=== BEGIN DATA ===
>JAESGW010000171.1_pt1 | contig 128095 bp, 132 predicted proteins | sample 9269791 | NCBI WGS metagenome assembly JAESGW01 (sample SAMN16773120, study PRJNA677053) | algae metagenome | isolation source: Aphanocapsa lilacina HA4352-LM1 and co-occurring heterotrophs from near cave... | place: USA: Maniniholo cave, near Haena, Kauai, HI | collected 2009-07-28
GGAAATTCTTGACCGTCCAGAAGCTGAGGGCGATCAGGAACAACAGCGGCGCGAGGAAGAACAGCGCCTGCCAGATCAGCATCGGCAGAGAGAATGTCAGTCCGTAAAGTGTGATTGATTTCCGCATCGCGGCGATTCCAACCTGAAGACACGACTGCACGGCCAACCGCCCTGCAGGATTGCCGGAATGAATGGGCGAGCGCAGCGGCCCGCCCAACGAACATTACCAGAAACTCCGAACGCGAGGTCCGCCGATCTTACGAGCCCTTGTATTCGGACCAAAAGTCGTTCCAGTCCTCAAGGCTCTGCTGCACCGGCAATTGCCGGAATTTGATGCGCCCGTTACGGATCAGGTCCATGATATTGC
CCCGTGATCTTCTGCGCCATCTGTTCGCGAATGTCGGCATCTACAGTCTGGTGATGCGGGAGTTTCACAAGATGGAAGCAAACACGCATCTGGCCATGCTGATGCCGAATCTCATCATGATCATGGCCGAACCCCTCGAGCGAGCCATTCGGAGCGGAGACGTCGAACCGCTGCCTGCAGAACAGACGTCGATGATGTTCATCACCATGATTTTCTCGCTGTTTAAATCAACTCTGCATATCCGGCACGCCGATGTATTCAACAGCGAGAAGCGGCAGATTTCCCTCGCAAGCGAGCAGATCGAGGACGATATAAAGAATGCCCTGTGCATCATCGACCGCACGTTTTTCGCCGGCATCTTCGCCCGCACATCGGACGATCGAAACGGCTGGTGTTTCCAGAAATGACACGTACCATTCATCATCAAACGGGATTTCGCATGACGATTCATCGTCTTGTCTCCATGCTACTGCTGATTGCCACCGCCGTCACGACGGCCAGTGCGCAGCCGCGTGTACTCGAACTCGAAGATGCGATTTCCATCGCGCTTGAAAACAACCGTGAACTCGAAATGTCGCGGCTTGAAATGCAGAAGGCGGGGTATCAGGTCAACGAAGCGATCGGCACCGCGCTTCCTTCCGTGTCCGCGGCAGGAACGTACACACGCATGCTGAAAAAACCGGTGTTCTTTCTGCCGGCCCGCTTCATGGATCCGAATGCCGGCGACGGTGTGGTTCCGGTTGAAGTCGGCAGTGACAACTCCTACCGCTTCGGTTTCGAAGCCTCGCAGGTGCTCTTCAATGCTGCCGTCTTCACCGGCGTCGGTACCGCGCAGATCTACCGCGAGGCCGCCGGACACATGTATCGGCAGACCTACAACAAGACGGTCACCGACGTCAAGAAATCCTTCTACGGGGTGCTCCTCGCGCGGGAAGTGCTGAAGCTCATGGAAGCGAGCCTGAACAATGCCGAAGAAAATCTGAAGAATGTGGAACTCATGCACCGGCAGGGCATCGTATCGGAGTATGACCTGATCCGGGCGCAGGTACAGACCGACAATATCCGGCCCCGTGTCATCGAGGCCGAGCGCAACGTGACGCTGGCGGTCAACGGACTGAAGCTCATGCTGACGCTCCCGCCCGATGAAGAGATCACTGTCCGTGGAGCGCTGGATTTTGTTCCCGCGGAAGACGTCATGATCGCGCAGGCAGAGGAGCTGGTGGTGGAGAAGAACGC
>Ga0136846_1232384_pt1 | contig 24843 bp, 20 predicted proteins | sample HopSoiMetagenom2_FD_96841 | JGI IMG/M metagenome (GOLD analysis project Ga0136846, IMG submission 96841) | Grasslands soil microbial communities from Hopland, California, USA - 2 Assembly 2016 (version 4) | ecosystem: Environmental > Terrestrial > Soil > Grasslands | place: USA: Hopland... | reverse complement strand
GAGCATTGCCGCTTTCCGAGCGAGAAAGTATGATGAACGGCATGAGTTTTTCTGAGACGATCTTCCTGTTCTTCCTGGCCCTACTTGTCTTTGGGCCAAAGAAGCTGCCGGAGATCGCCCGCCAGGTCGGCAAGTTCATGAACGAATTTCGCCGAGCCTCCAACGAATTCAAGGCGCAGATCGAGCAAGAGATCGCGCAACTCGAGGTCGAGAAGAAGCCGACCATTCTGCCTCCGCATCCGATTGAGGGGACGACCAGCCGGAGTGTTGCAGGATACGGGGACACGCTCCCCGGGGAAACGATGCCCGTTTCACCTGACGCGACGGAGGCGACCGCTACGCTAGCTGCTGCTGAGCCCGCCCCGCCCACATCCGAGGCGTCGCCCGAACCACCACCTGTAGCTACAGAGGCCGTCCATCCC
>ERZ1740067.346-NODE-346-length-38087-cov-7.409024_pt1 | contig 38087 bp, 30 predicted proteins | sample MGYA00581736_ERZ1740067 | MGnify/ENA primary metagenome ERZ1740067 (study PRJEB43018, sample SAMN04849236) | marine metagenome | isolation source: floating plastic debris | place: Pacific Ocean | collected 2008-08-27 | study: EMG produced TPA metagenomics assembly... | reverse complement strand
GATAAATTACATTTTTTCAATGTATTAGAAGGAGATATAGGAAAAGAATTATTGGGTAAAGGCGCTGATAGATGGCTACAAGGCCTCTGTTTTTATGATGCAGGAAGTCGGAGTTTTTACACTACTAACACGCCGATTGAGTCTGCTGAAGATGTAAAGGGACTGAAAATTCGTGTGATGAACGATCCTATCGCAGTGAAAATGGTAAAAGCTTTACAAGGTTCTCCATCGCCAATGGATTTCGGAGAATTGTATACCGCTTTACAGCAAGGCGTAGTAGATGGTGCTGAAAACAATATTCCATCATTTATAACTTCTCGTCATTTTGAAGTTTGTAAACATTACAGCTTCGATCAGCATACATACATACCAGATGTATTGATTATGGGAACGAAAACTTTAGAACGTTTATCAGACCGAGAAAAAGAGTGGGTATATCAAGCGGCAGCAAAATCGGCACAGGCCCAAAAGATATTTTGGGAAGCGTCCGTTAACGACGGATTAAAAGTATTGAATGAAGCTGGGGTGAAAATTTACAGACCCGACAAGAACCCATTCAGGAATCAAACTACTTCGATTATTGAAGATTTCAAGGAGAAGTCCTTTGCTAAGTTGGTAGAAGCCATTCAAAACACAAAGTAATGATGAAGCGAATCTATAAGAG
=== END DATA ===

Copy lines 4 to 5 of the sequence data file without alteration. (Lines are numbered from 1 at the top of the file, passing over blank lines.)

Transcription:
>Ga0136846_1232384_pt1 | contig 24843 bp, 20 predicted proteins | sample HopSoiMetagenom2_FD_96841 | JGI IMG/M metagenome (GOLD analysis project Ga0136846, IMG submission 96841) | Grasslands soil microbial communities from Hopland, California, USA - 2 Assembly 2016 (version 4) | ecosystem: Environmental > Terrestrial > Soil > Grasslands | place: USA: Hopland... | reverse complement strand
GAGCATTGCCGCTTTCCGAGCGAGAAAGTATGATGAACGGCATGAGTTTTTCTGAGACGATCTTCCTGTTCTTCCTGGCCCTACTTGTCTTTGGGCCAAAGAAGCTGCCGGAGATCGCCCGCCAGGTCGGCAAGTTCATGAACGAATTTCGCCGAGCCTCCAACGAATTCAAGGCGCAGATCGAGCAAGAGATCGCGCAACTCGAGGTCGAGAAGAAGCCGACCATTCTGCCTCCGCATCCGATTGAGGGGACGACCAGCCGGAGTGTTGCAGGATACGGGGACACGCTCCCCGGGGAAACGATGCCCGTTTCACCTGACGCGACGGAGGCGACCGCTACGCTAGCTGCTGCTGAGCCCGCCCCGCCCACATCCGAGGCGTCGCCCGAACCACCACCTGTAGCTACAGAGGCCGTCCATCCC